Ben Simmons: NBA’s one-and-done rule is pointless

ben simmons sixers
Associated Press

Philadelphia 76ers rookie Ben Simmons does not like the NBA’s one-and-done rule. In a new documentary titled “One and Done” about his rise from basketball prodigy to NBA draftee, Simmons called the rule “pointless”, among other things.

From ESPN:

“The NCAA is really f—ed up,” Simmons said on “One and Done,” a film that will air on Showtime on Friday night. “Everybody’s making money except the players. We’re the ones waking up early as hell to be the best teams and do everything they want us to do and then the players get nothing. They say education, but if I’m there for a year, I can’t get much education.”

Simmons likely could have jumped to the NBA after his first final season in high school. Thanks to the NBA’s one-and-done rule — formally defined as an age requirement — Simmons had to play one season at LSU before going No. 1 overall in the 2016 NBA Draft.

Of course, it’s hard to find people on either side of this issue in favor of how the league currently has it setup. The system currently remains largely because the NBA and NCAA work in symbiosis to ensure a more stable financial outcome for both parties.

The NCAA gets to pay players a sum unequal to their monetary value in the form of scholarships when it comes to money sports in college. And, as Simmons points out, that education can be incomplete for the top performing athletes. It’s an odd farce that Simmons acknowledged directly.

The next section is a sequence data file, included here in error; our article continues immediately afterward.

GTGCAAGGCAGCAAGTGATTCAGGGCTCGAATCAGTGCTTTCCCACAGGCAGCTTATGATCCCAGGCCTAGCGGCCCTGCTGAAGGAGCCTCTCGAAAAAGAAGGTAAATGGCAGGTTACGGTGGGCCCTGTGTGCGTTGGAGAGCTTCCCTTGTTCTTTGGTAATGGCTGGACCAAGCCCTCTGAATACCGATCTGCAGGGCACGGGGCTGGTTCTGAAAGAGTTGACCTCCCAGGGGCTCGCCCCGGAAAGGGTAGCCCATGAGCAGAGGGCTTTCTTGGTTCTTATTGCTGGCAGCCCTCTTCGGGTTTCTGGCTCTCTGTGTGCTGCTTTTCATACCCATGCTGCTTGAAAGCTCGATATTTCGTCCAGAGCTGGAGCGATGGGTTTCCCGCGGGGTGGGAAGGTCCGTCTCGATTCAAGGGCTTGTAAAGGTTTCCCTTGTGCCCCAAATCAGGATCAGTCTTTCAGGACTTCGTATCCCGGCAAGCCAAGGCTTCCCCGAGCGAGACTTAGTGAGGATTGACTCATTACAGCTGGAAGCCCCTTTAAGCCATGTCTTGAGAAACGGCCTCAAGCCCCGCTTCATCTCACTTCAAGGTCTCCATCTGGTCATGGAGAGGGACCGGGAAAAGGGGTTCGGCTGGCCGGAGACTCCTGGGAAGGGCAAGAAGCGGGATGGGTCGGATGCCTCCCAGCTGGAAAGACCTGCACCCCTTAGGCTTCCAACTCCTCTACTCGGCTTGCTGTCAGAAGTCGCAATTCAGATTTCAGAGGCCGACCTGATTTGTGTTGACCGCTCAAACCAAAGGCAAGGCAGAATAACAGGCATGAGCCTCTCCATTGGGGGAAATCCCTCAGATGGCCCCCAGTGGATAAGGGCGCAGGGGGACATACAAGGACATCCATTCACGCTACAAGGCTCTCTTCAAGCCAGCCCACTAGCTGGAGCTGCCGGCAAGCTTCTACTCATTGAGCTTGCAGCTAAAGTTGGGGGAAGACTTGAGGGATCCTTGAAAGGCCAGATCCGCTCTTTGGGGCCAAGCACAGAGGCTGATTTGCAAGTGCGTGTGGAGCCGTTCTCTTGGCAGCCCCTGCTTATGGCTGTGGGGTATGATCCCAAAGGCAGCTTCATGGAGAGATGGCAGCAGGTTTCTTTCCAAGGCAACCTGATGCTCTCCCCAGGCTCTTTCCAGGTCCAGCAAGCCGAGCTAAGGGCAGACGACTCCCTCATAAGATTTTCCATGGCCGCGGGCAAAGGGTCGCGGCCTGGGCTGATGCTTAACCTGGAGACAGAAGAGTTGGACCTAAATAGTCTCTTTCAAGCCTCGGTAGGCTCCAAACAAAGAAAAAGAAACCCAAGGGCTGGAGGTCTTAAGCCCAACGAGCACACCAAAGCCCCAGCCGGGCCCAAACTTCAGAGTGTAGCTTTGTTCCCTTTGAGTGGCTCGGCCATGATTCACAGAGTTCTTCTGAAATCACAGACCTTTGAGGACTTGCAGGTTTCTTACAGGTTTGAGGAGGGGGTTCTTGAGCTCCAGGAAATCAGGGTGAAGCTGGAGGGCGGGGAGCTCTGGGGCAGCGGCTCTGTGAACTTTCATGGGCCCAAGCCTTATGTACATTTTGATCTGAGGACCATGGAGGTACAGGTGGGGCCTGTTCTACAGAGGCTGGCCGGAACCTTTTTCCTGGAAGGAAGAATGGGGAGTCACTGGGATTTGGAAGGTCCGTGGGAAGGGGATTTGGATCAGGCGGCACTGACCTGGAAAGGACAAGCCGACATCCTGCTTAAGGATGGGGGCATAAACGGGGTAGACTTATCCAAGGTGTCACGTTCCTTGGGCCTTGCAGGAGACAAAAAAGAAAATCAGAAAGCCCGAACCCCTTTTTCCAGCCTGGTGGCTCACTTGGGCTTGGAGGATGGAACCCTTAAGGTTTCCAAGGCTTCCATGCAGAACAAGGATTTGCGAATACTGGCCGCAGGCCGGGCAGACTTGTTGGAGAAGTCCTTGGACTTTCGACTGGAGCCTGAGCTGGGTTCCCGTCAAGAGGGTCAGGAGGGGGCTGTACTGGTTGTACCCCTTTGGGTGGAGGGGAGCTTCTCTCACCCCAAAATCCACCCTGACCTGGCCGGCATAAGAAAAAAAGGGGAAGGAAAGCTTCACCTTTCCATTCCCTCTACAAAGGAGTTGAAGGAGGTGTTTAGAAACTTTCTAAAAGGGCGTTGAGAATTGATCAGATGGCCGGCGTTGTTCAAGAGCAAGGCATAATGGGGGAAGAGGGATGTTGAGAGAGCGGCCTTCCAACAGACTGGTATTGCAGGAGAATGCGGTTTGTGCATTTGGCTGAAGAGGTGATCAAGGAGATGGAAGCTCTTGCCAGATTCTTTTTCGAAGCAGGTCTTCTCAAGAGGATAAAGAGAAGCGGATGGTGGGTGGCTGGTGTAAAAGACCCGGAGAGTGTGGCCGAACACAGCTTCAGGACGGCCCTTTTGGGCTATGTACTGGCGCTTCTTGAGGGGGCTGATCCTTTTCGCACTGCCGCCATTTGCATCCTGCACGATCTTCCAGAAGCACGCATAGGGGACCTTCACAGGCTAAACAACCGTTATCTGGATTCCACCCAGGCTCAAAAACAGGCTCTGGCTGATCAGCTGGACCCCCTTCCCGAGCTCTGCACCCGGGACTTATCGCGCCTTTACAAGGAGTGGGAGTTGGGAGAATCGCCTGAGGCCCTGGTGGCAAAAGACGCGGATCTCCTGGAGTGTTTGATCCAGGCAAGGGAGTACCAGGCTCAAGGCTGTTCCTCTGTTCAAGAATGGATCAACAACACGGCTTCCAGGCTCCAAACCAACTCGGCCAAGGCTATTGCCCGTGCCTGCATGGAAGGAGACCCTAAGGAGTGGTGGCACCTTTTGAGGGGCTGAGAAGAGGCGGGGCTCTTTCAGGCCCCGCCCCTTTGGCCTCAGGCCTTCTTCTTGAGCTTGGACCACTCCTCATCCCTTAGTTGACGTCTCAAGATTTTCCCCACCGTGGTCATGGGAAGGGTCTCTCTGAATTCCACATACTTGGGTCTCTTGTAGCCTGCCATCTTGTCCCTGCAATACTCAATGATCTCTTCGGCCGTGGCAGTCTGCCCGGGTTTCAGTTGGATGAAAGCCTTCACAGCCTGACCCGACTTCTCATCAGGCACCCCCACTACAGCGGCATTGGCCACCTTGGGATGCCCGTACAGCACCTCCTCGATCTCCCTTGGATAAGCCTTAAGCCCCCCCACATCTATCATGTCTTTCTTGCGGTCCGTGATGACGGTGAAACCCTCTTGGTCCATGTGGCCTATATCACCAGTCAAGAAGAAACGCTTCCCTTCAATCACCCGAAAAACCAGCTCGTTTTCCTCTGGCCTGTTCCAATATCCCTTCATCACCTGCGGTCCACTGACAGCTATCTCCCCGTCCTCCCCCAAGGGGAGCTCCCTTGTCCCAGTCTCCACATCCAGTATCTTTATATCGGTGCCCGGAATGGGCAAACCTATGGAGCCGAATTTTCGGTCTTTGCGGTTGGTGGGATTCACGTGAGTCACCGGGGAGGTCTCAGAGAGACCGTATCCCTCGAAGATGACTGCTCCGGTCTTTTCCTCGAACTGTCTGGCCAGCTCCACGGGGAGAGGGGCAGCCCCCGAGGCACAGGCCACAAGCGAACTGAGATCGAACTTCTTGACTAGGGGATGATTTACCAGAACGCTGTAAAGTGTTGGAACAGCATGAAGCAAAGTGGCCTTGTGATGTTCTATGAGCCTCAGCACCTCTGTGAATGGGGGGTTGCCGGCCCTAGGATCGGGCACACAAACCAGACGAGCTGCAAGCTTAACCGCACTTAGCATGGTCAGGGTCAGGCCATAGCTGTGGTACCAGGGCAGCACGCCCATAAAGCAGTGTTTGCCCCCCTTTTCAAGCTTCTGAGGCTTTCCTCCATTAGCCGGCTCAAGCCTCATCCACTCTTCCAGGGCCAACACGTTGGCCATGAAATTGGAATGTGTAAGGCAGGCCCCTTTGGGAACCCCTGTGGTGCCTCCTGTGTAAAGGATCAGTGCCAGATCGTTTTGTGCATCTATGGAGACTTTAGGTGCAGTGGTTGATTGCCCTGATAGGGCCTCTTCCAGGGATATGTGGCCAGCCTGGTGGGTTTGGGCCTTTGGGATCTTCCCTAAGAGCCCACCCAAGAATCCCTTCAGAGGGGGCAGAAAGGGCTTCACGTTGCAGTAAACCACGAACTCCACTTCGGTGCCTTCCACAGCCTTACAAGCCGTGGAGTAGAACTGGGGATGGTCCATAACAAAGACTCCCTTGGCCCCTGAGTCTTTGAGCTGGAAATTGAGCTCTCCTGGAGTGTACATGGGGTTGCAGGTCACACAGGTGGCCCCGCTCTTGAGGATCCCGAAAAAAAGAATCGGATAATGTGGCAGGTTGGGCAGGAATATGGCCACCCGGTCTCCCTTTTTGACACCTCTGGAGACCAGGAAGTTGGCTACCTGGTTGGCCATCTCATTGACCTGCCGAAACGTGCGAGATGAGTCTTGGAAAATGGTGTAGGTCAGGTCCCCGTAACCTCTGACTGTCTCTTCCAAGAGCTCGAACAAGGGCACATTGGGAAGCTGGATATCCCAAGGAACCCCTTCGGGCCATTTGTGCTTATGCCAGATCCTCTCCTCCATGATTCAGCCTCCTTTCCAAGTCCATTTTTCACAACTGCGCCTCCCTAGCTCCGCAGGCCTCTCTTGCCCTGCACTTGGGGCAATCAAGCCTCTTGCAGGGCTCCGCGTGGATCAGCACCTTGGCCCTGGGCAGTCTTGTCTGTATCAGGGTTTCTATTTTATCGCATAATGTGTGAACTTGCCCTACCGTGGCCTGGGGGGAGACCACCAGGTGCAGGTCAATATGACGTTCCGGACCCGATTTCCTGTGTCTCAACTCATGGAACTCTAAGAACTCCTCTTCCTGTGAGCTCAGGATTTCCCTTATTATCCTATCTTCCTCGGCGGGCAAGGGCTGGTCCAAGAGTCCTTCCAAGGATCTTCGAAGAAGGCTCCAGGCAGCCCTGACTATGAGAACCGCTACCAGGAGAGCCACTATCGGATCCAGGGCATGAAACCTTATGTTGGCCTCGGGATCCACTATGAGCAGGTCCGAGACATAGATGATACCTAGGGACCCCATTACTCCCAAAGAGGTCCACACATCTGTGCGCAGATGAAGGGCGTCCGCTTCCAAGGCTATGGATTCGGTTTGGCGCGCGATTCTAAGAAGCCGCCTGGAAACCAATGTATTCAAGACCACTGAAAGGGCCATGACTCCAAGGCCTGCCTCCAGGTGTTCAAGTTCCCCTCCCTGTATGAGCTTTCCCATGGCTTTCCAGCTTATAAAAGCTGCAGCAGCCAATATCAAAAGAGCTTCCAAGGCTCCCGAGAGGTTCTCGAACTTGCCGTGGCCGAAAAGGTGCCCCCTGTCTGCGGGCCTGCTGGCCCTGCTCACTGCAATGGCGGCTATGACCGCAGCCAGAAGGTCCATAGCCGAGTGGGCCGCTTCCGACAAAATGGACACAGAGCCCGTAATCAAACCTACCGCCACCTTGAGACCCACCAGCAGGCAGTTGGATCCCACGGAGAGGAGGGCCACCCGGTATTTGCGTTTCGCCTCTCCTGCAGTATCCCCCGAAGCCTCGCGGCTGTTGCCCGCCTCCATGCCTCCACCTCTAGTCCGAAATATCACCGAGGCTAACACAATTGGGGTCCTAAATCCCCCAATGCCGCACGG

From the New York Times:

After Simmons starts missing classes, his coach, Johnny Jones, gets after him, warning him that there will be consequences if he does not show up. “I’m going to the N.B.A. next season,” Simmons says when he misses another class. Why pretend “if it’s not going to help me”?

For the NBA, forcing players to wait another year allows teams to better assess prospects from a return on investment position. The hope here is that teams will do a better job matching future performance with draft order, which can have a huge monetary effect on teams early on.

This issue is certainly nothing new, but the roar from the crowd has gained in decibel thanks to both football and basketball players voicing their concerns in recent years. There are several opinions on how best to tackle the issue. A D-League that pays a reasonable living wage for an athlete is one. Some have also suggested a college system more akin to baseball, where players can jump straight from high school to the pros but must remain in college for three years if they decide to commit.

A fix definitely needs to be had, and sooner than later. The league is too inundated with cash for a solution not to be found. Just take the past calendar year, when the NBA’s salary cap jumped a whopping $24 million thanks to BRI — basketball related income. There’s so much money in the league that the NBA and the Player’s Union are closer than ever on a new CBA simply because it would be dumb to have another lockout from a financial standpoint.

Simmons’ opinion in this documentary could be another stone on the side of the tipping scale toward the unfair compensation of college athletes. Hopefully he can add his weight to it.

If you’re interested in watching, “One and Done” airs on Friday on Showtime.